WaPo Explains How Laurence Tribe Flipped the Biden Administration on the Eviction Moratorium

"Remus got behind the new strategy after consulting with Tribe and proved instrumental in the effort, working late Monday night to push the measure through."

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Earlier today, I wrote about the Laurence Tribe's role in flipping the Biden Administration on the eviction moratorium. The Washington Post published a deep dive into the flip. It turns out that Nancy Pelosi recommended that President Biden seek advice from Tribe. Ron Klain, White House Chief of Staff, called Tribe on Sunday. And somehow Tribe changed everyone's mind.

Let's walk through the chronology.

First, on Thursday, July 29, the White House announced it could not extend the moratorium:

Last Thursday, two days before the moratorium expired, White House press secretary Jen Psaki called on Congress to pass a law authorizing the moratorium — an impossibility for the divided legislature on such short notice.

Earlier, Biden wanted to extend the policy, but the White House counsel said no.

Before the reversal, Biden had been open to extending the ban but accepted the advice of the White House counsel that he had no legal means to do so, the person said. . . .

Senior White House officials Gene Sperling, Brian Deese and Susan Rice had the week before raised internally whether the moratorium could be extended, only to be rebuffed by the White House counsel.

Second, after the announcement, Speaker Pelosi told Biden to seek Tribe's opinion. According to PunchBowl, "Pelosi provided Biden with several names." We don't know who these other scholars are. But Tribe was apparently at the top of the list.

After the administration announced last week that it could not find a legal justification for extending the ban, House Speaker Nancy Pelosi (D-Calif.) recommended to the White House that Biden seek out Tribe's counsel, according to one person familiar with the matter. PunchBowl News first reported that Pelosi told the White House to seek the advice of Tribe and other lawyers.

Third, Biden told his Chief of Staff, Ron Klain to call Tribe. That call took place Sunday evening:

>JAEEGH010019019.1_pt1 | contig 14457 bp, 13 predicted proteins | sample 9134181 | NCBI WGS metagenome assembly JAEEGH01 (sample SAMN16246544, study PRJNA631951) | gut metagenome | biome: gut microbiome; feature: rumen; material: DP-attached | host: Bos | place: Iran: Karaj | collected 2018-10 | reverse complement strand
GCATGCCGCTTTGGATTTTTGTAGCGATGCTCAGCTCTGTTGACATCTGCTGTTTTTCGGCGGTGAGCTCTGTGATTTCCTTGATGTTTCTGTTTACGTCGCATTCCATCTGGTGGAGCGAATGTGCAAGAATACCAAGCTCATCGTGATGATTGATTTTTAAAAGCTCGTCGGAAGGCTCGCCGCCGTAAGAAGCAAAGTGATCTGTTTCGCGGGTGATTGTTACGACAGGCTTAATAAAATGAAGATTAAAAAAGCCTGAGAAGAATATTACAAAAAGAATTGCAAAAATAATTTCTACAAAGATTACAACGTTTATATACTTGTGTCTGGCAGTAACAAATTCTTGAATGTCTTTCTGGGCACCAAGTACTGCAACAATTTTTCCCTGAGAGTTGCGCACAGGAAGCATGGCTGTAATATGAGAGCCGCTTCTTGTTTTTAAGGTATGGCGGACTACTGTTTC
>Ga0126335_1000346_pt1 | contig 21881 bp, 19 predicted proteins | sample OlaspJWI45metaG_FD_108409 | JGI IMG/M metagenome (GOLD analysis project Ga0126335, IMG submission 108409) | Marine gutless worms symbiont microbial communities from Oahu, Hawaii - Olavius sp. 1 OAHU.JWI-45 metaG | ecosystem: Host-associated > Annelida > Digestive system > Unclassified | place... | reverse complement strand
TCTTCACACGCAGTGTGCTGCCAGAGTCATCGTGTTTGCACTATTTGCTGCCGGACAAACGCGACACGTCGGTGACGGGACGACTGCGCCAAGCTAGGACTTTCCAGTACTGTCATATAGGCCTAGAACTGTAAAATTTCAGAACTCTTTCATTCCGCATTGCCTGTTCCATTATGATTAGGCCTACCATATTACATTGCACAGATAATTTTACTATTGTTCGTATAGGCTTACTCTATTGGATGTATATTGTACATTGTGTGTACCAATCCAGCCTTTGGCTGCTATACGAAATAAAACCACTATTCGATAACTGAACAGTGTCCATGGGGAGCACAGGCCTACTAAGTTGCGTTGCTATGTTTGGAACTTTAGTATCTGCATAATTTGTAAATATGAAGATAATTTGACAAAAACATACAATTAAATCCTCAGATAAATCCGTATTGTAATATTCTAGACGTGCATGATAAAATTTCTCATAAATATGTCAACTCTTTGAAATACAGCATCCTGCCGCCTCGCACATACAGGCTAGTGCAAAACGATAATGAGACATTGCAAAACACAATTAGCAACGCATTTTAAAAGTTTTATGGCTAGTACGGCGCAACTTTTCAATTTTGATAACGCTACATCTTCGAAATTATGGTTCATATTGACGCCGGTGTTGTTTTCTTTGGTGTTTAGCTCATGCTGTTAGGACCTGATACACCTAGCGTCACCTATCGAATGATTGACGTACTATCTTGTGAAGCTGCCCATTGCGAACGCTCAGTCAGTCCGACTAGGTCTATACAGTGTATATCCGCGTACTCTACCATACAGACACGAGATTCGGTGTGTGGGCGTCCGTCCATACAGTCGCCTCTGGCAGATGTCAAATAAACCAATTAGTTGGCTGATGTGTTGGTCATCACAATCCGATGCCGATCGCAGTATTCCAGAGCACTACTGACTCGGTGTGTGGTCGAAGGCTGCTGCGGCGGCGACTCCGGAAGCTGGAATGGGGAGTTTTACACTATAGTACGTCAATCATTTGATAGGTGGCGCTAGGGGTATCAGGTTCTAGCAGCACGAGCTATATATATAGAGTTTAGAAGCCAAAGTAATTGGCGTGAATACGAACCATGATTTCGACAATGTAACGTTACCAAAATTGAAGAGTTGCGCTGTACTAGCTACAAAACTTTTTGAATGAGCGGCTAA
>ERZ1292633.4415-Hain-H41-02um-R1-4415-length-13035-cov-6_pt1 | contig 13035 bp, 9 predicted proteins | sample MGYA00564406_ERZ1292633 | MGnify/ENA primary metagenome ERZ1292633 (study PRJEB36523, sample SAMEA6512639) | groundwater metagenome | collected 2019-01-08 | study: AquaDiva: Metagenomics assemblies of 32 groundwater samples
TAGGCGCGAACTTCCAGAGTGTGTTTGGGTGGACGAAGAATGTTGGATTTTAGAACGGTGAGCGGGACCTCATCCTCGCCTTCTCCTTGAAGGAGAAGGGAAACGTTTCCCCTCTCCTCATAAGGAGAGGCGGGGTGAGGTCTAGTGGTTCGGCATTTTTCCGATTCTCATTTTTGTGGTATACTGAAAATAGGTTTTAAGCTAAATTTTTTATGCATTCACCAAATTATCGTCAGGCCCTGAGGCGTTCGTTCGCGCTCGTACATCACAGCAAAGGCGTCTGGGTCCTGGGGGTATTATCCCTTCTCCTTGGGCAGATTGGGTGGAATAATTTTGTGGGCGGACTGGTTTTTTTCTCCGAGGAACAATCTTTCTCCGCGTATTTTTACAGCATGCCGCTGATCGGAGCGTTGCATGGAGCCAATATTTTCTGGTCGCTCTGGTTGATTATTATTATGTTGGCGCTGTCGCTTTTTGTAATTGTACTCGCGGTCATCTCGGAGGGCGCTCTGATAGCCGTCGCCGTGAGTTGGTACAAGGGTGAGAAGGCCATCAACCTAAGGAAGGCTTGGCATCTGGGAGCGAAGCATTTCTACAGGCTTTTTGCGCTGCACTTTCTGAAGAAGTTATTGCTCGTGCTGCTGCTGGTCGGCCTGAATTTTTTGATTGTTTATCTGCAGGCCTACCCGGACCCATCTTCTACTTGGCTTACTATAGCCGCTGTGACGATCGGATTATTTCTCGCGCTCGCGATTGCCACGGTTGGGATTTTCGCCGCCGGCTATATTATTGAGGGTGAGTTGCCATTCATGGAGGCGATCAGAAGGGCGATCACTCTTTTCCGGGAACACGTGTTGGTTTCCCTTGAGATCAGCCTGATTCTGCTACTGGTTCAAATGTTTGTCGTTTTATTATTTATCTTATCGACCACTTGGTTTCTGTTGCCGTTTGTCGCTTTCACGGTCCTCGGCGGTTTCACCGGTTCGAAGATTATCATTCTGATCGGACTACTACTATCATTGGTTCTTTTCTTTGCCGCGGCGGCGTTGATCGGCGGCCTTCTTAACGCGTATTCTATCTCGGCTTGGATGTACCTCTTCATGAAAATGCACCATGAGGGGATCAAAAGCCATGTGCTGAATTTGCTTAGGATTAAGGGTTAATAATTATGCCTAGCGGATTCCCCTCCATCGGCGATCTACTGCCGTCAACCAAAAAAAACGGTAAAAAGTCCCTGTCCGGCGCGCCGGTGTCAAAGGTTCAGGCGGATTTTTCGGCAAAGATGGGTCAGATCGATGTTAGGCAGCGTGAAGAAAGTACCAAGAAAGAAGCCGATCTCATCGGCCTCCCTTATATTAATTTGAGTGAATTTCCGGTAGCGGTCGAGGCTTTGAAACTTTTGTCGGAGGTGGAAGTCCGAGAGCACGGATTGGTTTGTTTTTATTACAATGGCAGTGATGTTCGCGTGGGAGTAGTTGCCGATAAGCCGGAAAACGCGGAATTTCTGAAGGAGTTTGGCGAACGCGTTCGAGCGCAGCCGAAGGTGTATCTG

After White House legal advisers found he could not extend a national eviction moratorium, President Biden told Chief of Staff Ron Klain to seek the advice of Harvard law professor emeritus Laurence Tribe about whether an alternative legal basis could be devised for protecting struggling renters across the country, according to a person familiar with the matter….Tribe suggested to Klain and White House Counsel Dana Remus that the administration could impose a new and different moratorium, rather than try to extend the original ban in potential defiance of a warning from Supreme Court Justice Brett M. Kavanaugh, the person said.

Tribe already explained his argument to Politico this morning:

While the earlier eviction ban applied nationwide — something Kavanaugh pointedly noted in his brief opinion in June — the new one applies only in areas of substantial or widespread Covid-19 transmission. "The initial moratorium was nationwide and not targeted in health-specific terms that are of a sort that fit the mandate of the CDC," Tribe said.

Adam Winkler repeated this argument in the New York Times. Color me crazy, but I don't think reducing 100% coverage to 90% coverage will change anyone's mind. This dilatory tactic will simply give the government more time to distribute money before some district court enjoins the policy.

Yet, fourth, this position somehow persuaded White House Counsel, Dana Remus.

But Remus got behind the new strategy after consulting with Tribe and proved instrumental in the effort, working late Monday night to push the measure through, the person said.

"As important as Larry was," the CDC went forward "because government lawyers got comfortable with this theory," said the person, who spoke on the condition of anonymity to reveal details of private conversations.

Tribe declined to acknowledge whether this conversation took place

In an interview, Tribe said he was not at liberty to confirm "any conversation I may or may not have had with the White House or [Biden's] staff" but added that he had spoken to Pelosi about the matter Tuesday afternoon. . . .  Tribe added: "It was an incredible whirlwind. It was extremely intense, and I feel very lucky to have been asked by anybody what I thought about this, because a lot of people would have been needlessly hurt."

Fifth, as late as Monday, White House official Gene Sperling said there still was no path forward:

On Monday afternoon, when Sperling told reporters the administration saw no legal path forward, the health-care agencies had not yet agreed to back the new moratorium, the person said. . . .

On Monday, Sperling told reporters there was no possible legal avenue for either extending the existing moratorium or enacting a new, more targeted eviction ban. "The president has not only kicked the tires, he has double-, triple-, quadruple-checked. He has asked the CDC to look at whether you could even do targeted eviction moratorium that just went to the counties that have higher rates, and they as well have been unable to find the legal authority for even new targeted eviction moratoriums," Sperling said.

Sperling added at that news conference: "I don't think this means this president is going to give up. I think he's going to keep looking and pushing. . . . We are still investigating what that legal authority is, whether there is any options that we can have on eviction moratoriums beyond what we've seen."

Sixth, by Tuesday, the administration adopted the new policy.

By Tuesday, government lawyers in the White House, Department of Health and Human Services, and Centers for Disease Control and Prevention produced a 19-page document to protect the overwhelming majority of renters from eviction until Oct. 3. It was released that afternoon in a remarkable reversal by the White House, which a day earlier had said it did not think it had the authority to extend the ban.